What is a Dentil?

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  • Written By: Mary McMahon
  • Edited By: O. Wallace
  • Last Modified Date: 21 October 2019
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A dentil is a decorative architectural element which may appear on a structure or a piece of furniture. Dentils appear to have originated in Classical Greece, and they appear in many examples of Greek architecture. Architecture and furniture design which references this period may utilize dentils to tie it in with the classical theme, and dentils can also be used in more modern design.

The root word for “dentil” is the same as the root for a number of tooth-related words such as dental and dentist. Dentils look like tiny teeth, consisting of even rectangular blocks arranged in a row, with small spacers between the dentils. Classically, the blocks are smooth and plain, although in some designs a depression may run down the middle of the dentil, creating what is known as an open dentil.

Typically, dentils are arranged in a band around the top of a building or object. On buildings, they appear just below the roofline, wrapping all the way around the structure. Furniture may feature dentils in various locations, depending on where the furniture was made and the taste of the furnituremaker. In indoor molding, dentils are classically used in a form of crown molding, appearing at the top of the walls next to the ceiling.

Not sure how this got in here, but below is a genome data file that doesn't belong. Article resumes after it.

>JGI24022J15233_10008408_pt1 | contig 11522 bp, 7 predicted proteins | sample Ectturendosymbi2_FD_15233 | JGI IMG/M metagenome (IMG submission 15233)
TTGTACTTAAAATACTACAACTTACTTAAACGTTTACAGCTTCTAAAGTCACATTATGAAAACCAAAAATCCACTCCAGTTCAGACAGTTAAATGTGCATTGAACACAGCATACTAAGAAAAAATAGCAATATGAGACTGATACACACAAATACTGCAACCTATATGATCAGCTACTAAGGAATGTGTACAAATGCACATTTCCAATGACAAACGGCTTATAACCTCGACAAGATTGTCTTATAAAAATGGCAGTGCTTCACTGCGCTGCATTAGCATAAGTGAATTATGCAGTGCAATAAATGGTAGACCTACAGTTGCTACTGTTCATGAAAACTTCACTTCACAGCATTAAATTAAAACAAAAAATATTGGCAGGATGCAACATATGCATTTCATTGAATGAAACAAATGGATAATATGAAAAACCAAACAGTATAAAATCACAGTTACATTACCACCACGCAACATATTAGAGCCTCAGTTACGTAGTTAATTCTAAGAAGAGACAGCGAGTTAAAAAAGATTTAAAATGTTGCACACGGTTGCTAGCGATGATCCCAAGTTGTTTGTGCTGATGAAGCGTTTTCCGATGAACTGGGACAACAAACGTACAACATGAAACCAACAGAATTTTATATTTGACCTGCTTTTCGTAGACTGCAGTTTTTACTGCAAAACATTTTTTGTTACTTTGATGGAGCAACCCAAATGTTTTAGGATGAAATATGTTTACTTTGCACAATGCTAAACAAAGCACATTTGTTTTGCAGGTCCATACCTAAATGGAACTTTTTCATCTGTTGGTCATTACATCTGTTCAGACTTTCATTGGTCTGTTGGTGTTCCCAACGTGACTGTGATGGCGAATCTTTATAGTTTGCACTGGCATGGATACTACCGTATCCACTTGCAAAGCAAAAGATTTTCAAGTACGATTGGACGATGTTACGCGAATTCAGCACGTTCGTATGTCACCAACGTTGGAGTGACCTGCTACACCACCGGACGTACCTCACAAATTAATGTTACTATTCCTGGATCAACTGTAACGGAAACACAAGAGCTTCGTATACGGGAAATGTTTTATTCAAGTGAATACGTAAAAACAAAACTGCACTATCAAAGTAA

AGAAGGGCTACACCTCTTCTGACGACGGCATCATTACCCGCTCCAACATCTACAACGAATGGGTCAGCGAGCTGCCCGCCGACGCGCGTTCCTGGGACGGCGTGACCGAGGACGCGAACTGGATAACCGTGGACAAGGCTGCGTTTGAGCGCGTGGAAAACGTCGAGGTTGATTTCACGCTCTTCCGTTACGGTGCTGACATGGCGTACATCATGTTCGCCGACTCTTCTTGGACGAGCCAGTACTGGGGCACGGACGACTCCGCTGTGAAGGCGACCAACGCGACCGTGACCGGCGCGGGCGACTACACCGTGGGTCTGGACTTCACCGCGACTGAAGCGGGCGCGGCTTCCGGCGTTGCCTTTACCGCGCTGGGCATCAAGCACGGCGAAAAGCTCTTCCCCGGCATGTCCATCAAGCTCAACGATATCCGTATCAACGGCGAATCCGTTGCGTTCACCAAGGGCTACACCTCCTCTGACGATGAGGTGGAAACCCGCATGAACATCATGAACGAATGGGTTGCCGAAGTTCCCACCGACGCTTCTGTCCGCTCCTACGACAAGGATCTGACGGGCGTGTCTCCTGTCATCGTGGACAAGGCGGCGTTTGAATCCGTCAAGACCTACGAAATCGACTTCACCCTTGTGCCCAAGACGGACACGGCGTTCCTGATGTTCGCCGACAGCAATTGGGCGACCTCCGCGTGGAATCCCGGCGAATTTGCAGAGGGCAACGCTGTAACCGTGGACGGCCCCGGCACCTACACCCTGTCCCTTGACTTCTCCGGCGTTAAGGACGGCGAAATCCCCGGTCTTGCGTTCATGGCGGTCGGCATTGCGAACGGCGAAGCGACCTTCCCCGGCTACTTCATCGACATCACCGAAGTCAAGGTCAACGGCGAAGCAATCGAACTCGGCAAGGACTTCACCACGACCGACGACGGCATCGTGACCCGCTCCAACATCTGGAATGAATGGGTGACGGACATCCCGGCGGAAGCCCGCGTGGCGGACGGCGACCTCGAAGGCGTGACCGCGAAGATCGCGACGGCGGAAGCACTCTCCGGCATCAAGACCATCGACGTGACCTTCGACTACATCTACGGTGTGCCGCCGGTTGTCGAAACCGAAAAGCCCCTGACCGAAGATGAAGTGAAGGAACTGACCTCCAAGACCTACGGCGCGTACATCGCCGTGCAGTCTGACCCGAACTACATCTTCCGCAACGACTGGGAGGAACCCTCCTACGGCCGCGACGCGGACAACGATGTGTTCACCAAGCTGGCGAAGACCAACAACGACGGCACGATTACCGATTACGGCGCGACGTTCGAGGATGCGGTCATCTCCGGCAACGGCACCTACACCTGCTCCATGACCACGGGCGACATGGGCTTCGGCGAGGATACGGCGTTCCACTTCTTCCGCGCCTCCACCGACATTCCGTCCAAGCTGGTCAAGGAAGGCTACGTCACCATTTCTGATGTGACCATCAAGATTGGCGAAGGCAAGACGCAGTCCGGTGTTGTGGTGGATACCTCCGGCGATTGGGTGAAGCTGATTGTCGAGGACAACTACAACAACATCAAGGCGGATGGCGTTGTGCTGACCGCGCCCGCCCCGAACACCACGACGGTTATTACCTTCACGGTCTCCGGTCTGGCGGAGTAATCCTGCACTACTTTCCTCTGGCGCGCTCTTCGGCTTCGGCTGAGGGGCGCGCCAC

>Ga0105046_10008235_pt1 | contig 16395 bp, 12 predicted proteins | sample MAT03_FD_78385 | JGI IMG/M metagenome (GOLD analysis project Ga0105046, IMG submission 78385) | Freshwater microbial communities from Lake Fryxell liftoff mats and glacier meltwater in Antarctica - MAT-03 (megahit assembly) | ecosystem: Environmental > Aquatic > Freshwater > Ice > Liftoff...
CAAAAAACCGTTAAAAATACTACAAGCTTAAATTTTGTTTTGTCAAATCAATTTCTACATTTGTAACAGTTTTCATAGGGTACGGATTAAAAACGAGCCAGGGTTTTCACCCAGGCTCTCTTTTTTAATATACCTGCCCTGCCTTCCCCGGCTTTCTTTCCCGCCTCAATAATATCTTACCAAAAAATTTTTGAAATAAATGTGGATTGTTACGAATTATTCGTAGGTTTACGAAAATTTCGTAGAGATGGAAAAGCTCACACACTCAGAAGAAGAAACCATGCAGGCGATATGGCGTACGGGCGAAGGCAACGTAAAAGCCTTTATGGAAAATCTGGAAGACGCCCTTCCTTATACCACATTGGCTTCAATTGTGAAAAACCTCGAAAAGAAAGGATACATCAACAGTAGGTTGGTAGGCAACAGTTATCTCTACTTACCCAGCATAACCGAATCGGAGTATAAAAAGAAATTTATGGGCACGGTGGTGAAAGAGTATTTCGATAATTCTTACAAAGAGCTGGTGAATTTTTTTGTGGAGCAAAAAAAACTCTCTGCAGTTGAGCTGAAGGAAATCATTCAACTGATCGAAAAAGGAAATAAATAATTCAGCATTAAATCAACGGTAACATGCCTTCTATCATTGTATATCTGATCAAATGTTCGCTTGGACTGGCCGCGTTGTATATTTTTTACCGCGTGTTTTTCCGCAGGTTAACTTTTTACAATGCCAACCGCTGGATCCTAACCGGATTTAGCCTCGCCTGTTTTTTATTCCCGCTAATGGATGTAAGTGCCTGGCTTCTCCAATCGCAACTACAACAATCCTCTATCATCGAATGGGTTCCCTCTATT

The simple repeating theme of dentils is often said to be evocative of rafters on timber-frame structures. Some historians have suggested that the dentil was in fact developed to mimic the appearance of rafters. Conventionally, the width of a dentil is equal to the amount it extends from the face of the structure, and the widths of the gaps between dentils can vary, depending on the design. Careful planning must be done ahead of time to avoid ending up with a partial dentil at the edge of a building, as this can look rather jarring aesthetically.

People who would like to capture the appearance of a dentil can purchase premade dentil molding made from plaster, plastic, or wood. This takes much of the guesswork out of installing dentils, and makes the process much easier. On stone buildings, the dentils will need to be cut and installed by a mason, and they may be accompanied with other decorative architectural features as well. It's important to consider the context in which ornaments such as dentils are being installed; some structures can look fussy, forced, or pretentious with elements such as dentils attached, while in other cases, they fit right in with the look and feel of a building, or room, in the case of dentil molding.


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